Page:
On any given day in New York City, about 200 lost or homeless animals - mostly dogs and cats - arrive at shelters. The CACC facility in Manhattan - one of the largest shelters in the country - takes in about 60,000 animals a year. There is always a desperate need for families or individuals willing to adopt.
Getting a dog from a shelter is something Pam Genovese and her boyfriend have "thought about for years." But suddenly, she says, since the attack on the World Trade Center, "it seemed like the right moment is now."
She's in the shelter on a recent Thursday afternoon, fondling both an earnest German shepherd mix and a playful Rottweiler, but she says her boyfriend needs to come back with her to meet the dogs before she can make any final decision.
Constance Mesnick is visiting the shelter on the same afternoon, peering into the cages holding dogs eligible for adoption, hoping to find a small one that might live peacefully with her two cats.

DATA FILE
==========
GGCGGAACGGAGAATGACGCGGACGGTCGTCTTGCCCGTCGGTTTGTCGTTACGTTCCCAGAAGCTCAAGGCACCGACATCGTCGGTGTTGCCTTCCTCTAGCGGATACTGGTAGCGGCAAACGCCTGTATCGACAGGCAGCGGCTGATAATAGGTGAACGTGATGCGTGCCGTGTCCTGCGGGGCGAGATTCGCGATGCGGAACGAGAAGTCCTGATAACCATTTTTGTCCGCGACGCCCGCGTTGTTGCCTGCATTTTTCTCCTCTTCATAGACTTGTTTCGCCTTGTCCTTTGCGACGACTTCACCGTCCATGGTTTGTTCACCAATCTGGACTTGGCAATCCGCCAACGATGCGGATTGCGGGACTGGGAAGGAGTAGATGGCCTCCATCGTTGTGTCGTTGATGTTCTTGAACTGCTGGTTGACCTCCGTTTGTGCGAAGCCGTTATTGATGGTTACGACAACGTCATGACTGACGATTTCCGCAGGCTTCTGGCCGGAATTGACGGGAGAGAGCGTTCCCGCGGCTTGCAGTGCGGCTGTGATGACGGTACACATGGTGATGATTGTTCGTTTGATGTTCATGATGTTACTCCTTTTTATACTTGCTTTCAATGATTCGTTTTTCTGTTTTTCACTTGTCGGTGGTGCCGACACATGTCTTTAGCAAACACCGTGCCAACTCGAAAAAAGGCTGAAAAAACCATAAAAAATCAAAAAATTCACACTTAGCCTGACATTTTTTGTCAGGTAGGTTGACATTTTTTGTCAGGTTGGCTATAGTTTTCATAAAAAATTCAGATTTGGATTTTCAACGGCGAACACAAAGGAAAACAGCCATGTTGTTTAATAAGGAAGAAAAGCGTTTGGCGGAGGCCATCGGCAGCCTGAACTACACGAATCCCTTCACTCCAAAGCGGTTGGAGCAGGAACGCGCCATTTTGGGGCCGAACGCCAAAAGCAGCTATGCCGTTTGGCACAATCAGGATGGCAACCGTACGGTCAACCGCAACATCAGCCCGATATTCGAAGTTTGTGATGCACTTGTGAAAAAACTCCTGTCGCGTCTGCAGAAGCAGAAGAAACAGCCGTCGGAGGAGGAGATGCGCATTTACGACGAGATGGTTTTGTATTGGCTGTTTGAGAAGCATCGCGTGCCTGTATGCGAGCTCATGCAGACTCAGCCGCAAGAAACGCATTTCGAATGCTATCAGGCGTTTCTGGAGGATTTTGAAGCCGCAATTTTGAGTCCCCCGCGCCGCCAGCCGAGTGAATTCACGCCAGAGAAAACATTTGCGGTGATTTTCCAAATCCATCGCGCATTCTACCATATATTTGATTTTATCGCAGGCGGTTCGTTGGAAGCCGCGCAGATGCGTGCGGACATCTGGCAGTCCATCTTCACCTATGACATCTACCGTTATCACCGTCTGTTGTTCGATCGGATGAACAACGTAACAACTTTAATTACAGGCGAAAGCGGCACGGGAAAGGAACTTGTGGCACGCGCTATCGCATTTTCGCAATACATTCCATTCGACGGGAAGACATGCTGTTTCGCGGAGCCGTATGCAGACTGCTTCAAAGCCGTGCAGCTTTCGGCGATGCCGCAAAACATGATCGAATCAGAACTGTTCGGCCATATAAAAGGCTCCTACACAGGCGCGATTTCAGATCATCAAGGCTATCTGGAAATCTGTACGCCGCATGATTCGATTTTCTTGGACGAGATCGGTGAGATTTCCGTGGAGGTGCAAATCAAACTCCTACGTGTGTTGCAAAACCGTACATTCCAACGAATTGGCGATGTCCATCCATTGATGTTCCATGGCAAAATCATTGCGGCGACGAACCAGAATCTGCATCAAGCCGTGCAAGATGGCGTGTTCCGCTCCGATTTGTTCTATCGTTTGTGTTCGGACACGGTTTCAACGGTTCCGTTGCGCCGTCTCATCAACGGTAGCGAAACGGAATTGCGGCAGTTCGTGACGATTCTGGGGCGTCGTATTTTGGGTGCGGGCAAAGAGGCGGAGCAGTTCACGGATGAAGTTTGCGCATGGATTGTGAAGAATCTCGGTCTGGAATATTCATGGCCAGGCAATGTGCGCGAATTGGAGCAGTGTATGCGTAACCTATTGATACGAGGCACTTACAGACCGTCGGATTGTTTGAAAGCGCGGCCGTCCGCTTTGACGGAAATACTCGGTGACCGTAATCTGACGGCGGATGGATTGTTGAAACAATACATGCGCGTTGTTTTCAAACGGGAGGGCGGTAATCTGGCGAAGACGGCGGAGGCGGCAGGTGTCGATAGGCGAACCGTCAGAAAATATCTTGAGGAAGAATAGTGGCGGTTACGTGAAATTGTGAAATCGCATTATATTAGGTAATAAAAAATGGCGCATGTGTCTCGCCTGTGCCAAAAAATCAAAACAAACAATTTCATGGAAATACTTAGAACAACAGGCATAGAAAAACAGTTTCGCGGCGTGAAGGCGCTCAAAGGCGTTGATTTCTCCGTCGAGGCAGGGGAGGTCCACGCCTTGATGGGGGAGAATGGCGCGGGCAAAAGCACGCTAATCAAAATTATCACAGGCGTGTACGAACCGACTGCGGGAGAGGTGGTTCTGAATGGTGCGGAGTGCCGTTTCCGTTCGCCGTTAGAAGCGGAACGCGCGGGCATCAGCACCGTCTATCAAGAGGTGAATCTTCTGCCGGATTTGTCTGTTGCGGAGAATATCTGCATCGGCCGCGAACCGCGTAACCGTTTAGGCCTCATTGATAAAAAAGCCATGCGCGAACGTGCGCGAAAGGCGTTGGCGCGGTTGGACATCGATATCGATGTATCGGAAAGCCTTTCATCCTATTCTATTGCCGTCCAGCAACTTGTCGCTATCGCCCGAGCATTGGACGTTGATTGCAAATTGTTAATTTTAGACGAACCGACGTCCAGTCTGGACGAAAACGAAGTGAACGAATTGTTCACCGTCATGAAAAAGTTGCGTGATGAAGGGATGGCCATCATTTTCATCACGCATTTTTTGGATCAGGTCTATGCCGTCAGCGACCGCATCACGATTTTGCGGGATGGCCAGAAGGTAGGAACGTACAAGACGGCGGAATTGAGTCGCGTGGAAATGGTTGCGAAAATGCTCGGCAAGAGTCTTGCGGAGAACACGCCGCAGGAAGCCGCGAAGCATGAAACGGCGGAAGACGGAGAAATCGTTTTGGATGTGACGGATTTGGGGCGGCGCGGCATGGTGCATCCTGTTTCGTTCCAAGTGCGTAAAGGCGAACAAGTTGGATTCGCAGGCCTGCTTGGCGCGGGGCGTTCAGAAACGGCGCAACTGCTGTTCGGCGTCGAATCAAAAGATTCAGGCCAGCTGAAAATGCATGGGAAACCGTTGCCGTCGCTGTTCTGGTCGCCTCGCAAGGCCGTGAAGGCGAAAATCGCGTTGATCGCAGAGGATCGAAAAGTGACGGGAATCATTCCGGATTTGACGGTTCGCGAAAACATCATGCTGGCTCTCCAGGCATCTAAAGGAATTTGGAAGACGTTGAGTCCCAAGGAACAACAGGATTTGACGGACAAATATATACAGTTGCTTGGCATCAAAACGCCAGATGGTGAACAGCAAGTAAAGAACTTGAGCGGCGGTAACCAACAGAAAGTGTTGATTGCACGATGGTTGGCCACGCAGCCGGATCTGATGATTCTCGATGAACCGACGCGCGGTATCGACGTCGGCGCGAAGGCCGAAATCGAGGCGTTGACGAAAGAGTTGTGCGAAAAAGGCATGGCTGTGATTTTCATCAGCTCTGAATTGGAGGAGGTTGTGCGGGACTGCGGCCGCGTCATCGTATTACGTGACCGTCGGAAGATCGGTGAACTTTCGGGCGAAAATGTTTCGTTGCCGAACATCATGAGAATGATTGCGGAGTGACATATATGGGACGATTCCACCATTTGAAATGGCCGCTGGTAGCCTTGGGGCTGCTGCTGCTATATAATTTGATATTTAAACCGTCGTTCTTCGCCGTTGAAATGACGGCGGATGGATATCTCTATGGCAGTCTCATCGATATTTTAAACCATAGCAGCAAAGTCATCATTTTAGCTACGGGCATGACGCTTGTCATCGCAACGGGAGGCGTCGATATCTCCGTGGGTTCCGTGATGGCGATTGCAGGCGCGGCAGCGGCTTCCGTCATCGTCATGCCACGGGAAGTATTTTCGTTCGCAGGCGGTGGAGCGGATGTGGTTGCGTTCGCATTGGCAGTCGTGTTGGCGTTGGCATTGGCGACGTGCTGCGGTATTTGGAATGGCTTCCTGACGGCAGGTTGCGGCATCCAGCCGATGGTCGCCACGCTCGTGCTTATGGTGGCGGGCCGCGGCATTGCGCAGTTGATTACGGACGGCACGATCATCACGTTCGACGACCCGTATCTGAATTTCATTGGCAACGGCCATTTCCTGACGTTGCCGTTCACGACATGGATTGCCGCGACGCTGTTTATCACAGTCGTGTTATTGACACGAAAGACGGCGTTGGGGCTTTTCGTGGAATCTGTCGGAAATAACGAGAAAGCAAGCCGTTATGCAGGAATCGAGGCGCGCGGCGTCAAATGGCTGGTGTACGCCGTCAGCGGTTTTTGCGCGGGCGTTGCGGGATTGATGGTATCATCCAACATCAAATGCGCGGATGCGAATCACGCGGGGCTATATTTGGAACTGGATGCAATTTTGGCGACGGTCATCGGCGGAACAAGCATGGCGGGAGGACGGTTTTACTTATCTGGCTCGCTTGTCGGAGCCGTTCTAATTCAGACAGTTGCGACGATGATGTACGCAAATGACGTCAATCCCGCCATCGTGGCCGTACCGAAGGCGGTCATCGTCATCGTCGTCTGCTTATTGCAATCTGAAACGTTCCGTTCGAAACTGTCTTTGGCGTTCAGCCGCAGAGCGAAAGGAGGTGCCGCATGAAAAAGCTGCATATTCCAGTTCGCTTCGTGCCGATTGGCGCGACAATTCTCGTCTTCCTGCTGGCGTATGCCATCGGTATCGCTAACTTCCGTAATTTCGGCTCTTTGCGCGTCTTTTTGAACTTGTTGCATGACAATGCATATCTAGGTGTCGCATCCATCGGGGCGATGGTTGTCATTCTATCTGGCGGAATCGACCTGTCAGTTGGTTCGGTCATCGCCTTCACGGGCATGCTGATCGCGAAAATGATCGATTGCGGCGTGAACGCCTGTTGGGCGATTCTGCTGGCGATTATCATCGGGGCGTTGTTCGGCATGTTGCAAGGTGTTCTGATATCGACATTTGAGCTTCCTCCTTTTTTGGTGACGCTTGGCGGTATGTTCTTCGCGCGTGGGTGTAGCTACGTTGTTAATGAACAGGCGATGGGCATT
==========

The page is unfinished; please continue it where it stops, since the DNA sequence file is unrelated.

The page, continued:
"I've been contemplating this anyway, but when the attack happened, I just thought there'd be so many displaced pets that maybe by taking one I could help to empty out the shelters," she says. "I wanted to volunteer in some way, to help with the crisis, and this is something I can do."
However, she adds, in visiting city shelters over the past few days, she has been relieved to discover that they are not anywhere near as crowded as she had feared. But that hasn't changed her desire to bring a dog home with her.
"It's also because of the way things feel right now," she says. "I've been going up to strangers on the street and asking if I can pet their dogs. I just really need hugs and kisses from a dog."
Ms. Mesnick has also been putting up posters about the shelter and the adoption program in her office, and says that at least a couple of her co-workers have also become seriously interested.